She also stole the show at the SKC centenary celebrations in 1981 where she was the crème de la crème of the assembled panel of lecturers. We think it is fair to say that on this occasion even her fellow lecturers recognised that her performance exemplified a quality that was beyond their respected ability.

Her determination and application to the task in hand really surfaced on a lecture visit to Norway, where on descending from the platform to take up her position beside the film projector, she took a fall which resulted in her fracturing her hip. She insisted on completing her two-hour lecture prior to her hospitalisation, leaving her audience in awe of her brave performance.

Age did not limit Pagey in her pursuits. In 2002, in her late eighties, she took up competing in agility with her Golden Retriever, displaying an enthusiasm that was an example to all. She also embraced the successful making and designing of wooden jigsaw puzzles under her established trademark of ‘Pagemark’. The quality of her jigsaws was such that they became greatly sought after. When one of her jigsaws attracted a record bid of $27,000 at auction, it was rewarded with an entry in the Guinness Book of records. Her new pursuits at such a mature age rubbish the myth that you cannot teach an old dog new tricks.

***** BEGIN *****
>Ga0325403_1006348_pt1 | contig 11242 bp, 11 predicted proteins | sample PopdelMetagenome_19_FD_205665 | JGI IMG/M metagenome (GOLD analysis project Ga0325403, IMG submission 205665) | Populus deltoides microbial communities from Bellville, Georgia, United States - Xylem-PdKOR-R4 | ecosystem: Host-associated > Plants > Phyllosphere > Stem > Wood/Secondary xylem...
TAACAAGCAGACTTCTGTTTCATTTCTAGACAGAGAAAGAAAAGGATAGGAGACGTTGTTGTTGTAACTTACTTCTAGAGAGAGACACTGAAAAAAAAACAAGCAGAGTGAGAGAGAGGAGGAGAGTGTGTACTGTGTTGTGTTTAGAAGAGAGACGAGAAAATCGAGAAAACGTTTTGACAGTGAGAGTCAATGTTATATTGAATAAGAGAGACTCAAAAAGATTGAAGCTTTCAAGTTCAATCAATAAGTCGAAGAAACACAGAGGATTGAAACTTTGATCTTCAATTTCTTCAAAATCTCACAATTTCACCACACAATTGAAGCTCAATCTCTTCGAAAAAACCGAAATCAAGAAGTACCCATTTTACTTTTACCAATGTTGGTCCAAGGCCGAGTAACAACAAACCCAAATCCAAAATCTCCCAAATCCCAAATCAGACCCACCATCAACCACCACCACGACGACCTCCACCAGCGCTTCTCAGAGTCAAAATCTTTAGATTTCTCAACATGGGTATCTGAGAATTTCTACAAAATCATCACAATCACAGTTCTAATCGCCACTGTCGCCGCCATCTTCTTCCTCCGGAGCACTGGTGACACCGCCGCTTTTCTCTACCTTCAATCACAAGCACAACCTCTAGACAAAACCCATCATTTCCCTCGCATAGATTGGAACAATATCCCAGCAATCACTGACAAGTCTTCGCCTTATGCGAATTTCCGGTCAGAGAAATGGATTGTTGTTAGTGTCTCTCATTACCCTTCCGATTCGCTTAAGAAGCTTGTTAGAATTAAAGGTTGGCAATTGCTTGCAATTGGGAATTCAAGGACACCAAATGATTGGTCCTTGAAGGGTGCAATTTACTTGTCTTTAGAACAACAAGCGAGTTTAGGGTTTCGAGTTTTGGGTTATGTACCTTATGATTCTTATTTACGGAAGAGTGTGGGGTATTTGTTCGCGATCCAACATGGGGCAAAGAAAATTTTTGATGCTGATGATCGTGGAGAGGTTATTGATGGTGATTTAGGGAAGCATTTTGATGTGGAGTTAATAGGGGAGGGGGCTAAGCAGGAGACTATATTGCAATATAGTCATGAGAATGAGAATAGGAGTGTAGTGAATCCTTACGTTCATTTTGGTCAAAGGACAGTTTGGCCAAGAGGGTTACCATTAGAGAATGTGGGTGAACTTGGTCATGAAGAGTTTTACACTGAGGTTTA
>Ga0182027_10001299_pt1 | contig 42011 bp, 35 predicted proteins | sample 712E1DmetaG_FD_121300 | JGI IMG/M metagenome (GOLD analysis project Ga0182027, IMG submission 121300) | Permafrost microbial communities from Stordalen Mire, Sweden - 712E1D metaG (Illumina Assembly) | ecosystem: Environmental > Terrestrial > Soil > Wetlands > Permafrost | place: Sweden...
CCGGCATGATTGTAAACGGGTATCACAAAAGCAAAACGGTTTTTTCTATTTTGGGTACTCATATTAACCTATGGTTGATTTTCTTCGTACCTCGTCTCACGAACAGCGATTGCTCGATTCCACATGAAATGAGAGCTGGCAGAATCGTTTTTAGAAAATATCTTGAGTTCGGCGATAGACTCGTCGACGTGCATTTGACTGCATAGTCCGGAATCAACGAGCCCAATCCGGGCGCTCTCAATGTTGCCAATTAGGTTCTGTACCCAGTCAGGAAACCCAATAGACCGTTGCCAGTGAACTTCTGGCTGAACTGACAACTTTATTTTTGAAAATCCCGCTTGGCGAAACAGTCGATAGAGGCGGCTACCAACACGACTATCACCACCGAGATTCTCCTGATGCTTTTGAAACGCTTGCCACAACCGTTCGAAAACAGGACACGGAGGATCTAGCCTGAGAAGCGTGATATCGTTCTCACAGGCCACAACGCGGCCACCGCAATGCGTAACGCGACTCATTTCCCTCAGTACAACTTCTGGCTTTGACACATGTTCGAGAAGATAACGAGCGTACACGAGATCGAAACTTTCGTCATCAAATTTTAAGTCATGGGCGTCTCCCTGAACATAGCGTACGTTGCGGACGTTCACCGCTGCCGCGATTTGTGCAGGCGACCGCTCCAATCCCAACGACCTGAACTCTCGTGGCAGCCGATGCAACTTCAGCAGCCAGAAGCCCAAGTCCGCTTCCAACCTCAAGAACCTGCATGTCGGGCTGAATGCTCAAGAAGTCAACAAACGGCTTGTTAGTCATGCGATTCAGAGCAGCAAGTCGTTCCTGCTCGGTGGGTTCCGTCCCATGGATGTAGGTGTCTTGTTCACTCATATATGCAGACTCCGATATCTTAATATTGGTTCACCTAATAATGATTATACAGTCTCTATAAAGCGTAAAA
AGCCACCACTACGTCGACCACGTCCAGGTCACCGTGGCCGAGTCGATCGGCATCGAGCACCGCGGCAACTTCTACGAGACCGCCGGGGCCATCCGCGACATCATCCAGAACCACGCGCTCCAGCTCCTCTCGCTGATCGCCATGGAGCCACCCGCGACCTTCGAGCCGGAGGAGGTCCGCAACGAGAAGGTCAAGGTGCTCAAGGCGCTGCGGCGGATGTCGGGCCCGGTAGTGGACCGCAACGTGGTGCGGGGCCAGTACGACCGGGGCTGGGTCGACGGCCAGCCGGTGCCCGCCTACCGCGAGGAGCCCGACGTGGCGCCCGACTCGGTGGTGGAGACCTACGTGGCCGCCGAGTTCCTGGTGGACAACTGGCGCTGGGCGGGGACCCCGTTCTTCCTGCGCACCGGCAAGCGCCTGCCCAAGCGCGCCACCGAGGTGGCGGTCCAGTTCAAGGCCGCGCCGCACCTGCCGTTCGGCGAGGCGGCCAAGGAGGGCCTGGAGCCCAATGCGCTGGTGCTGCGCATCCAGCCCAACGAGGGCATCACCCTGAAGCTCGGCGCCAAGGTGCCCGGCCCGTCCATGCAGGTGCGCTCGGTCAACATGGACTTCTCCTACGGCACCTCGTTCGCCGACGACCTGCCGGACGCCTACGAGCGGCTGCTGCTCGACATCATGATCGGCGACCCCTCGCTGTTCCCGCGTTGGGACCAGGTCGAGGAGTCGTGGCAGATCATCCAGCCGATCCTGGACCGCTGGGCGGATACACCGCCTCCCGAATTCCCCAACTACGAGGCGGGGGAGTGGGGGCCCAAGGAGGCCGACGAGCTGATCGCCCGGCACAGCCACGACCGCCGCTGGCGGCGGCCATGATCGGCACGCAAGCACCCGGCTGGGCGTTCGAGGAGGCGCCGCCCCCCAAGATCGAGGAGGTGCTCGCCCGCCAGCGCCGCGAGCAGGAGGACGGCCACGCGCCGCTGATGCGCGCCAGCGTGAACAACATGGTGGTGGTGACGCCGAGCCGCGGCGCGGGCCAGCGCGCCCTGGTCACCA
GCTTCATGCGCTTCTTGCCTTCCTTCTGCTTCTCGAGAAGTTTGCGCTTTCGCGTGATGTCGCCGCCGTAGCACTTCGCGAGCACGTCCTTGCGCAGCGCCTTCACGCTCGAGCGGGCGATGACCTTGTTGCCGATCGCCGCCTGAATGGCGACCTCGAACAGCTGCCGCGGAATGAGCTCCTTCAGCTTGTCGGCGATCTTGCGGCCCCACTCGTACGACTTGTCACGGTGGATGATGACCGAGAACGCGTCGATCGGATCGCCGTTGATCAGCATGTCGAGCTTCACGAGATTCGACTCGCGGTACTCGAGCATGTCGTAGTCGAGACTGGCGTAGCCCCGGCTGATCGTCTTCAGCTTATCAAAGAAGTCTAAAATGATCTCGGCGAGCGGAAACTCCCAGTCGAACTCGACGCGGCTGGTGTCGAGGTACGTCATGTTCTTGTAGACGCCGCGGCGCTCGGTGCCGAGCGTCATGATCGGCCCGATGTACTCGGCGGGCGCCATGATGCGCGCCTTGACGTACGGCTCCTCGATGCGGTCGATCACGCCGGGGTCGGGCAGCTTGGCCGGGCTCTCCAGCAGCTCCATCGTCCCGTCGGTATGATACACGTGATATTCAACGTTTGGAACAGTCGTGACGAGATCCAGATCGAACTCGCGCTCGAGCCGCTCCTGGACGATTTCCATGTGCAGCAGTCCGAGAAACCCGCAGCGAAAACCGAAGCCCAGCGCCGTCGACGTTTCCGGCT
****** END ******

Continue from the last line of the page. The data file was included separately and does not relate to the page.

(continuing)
With her regular letter at Christmas came a copy of her most recent book, From Hoofbeats to Dogsteps. An autobiography of compulsive reading that portrayed the pioneering spirit of the genes that were part of Pagey’s make-up. Her handwritten letter conveyed to us in its contents that her strength was ebbing and that this was possibly her last ‘letter from America’ to us. Sadly, that was to be the case.

To us Pagey will always be Mrs All-American; a gracious, gentle woman, a devoted wife and mother, a legend in her chosen breed, embodying the very best of traditional American values, coupled with a sense of humour and small town ordinariness that endeared her to all. She was charm itself with that politeness of a bygone era, and was a lady you could never forget. Her intellect, her wit, and the sheer determination with which she embraced life were invariably impressive. She will be greatly missed by her family and all who were privileged to know her.

John & Jess Clark